In 2017, more than $1 billion was spent by companies and investors on automation technologies related to trucking and logistics –ten times the amount compared to three years ago, according to CB Insights. And while we may not see self-driving big rigs on roads anytime soon, investments in interim technologies that consist of baby steps to full automation are already occurring.
One of the U.S.’s largest trucking companies, US Xpress, has updated its 7,000-plus fleet of semis with autonomous braking and collision-avoidance systems, and plans to add automated steering in three years. “I’m putting building blocks into my trucks that each year gets us closer and closer [to full automation],” Max Fuller, the company’s co-founder and executive chairman, told The New York Times last year.
Even before the advent of self-driving cars, getting people from point A to point B is being transformed by technology. While leading transportation network companies such as Uber and Lyft have altered door-to-door conveyance – and decimated the taxi cab industry – we’re also seeing increased investment in other people-mover innovations. These include everything from demand-driven van services such as Chariot, which Ford acquired in 2016 for $65 million, to the rapid rise of free-floating electric scooters in major U.S. cities.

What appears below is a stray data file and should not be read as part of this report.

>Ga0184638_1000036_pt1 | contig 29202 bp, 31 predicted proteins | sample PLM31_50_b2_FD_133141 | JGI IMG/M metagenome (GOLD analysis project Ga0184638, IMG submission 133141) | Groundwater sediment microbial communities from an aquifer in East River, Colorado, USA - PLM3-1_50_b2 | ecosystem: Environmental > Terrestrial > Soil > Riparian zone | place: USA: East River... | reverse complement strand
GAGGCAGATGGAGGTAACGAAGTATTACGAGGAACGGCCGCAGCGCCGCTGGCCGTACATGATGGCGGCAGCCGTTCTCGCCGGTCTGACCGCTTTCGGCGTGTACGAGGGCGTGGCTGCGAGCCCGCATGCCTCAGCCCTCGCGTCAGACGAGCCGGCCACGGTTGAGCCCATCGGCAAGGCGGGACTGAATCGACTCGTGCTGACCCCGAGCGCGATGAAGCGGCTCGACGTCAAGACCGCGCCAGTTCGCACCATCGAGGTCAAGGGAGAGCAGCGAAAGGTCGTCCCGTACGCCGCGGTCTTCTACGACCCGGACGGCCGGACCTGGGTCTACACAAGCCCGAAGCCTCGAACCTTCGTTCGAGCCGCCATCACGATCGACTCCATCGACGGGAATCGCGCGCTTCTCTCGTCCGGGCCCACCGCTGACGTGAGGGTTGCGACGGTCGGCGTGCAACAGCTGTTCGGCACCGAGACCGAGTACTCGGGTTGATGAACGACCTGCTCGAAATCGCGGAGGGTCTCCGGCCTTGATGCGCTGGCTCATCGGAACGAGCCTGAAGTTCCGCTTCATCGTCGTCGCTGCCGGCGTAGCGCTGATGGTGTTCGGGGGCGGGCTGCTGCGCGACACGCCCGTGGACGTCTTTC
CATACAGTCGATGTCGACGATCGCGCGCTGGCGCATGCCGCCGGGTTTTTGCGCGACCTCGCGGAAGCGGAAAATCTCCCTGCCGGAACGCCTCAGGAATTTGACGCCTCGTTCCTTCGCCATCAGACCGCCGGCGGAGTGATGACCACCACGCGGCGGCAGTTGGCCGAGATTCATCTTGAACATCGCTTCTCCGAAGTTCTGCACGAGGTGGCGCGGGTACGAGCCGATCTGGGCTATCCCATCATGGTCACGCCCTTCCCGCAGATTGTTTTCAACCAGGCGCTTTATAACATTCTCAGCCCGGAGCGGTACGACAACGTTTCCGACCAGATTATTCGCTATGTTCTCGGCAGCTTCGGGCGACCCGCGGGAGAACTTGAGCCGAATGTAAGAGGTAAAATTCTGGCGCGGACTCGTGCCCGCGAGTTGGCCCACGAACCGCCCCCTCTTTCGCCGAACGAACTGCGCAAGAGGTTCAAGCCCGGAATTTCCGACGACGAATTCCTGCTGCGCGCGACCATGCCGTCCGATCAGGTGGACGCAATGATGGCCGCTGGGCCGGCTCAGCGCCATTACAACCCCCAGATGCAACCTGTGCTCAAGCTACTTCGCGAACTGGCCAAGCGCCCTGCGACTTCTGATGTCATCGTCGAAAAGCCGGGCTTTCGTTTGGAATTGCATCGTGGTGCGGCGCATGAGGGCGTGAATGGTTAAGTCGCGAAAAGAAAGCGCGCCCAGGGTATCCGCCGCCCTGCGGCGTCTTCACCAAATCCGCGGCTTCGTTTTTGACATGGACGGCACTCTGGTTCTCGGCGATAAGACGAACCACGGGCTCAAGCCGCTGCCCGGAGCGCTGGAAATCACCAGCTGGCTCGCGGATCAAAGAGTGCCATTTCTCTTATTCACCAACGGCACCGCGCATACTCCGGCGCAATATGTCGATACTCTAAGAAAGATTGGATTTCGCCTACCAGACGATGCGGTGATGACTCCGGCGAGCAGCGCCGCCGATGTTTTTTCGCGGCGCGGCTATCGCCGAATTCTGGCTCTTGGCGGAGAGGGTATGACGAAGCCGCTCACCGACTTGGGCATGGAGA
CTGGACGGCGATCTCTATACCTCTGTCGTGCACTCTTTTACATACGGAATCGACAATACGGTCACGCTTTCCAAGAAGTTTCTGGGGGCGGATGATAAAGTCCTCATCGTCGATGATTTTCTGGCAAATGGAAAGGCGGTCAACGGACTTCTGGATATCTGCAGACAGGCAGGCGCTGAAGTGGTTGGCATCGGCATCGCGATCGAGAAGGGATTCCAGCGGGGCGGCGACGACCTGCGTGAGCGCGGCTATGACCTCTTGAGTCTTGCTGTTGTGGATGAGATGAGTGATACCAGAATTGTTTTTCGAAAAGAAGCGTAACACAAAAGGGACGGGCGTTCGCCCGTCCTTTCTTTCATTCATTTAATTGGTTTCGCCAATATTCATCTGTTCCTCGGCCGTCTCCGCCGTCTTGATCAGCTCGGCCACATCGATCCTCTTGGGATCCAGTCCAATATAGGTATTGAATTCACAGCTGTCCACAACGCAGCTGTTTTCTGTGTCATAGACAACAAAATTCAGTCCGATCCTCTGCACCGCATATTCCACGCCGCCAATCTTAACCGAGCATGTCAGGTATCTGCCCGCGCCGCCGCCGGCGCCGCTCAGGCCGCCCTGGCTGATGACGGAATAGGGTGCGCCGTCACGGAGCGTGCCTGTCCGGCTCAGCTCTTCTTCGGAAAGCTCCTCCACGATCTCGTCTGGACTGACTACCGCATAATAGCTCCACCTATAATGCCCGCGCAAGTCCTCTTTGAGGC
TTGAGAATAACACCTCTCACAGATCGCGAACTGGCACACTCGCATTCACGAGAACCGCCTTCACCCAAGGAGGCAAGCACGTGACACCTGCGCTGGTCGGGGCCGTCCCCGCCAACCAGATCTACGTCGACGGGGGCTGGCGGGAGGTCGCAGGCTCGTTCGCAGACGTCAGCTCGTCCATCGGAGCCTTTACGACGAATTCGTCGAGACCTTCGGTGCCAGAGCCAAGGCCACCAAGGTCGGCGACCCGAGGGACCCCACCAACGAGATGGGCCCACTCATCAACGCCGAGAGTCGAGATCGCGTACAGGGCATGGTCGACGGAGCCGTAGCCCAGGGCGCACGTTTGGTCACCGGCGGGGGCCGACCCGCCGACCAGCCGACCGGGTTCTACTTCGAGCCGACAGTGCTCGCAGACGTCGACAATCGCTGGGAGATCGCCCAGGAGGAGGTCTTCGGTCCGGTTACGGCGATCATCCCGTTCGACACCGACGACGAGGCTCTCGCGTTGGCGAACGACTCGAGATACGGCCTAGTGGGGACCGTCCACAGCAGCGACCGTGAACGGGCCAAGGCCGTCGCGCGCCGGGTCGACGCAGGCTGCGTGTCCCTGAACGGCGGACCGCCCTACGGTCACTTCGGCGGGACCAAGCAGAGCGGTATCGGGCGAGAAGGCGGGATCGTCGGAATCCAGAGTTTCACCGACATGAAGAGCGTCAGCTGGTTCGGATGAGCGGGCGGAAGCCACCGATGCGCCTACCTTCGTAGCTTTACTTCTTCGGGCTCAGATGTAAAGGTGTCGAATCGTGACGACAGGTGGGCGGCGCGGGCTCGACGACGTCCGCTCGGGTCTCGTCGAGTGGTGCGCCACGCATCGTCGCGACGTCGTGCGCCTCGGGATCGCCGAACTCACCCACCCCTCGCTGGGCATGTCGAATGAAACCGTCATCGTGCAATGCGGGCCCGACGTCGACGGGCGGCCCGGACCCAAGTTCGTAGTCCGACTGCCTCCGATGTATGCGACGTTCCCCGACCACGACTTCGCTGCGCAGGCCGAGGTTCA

Smart city technologies as they relate to transportation also present new investment opportunities. Large corporations such as Bosch and Cisco and automakers Ford and Audi are pouring resources into smart city projects, working with mayors, developers and others in public-private partnerships to decrease traffic congestion and increase quality of life.
Bosch has a partnered with real estate developer Lennar on the San Francisco Shipyard project to transform a former industrial area south of the city into a 775-acre mixed-use development that will include 12,000 homes and 3 million square feet of office space and provide connected transportation options. Ford has also staked much of its future on providing transportation options for what it calls “The City of Tomorrow.”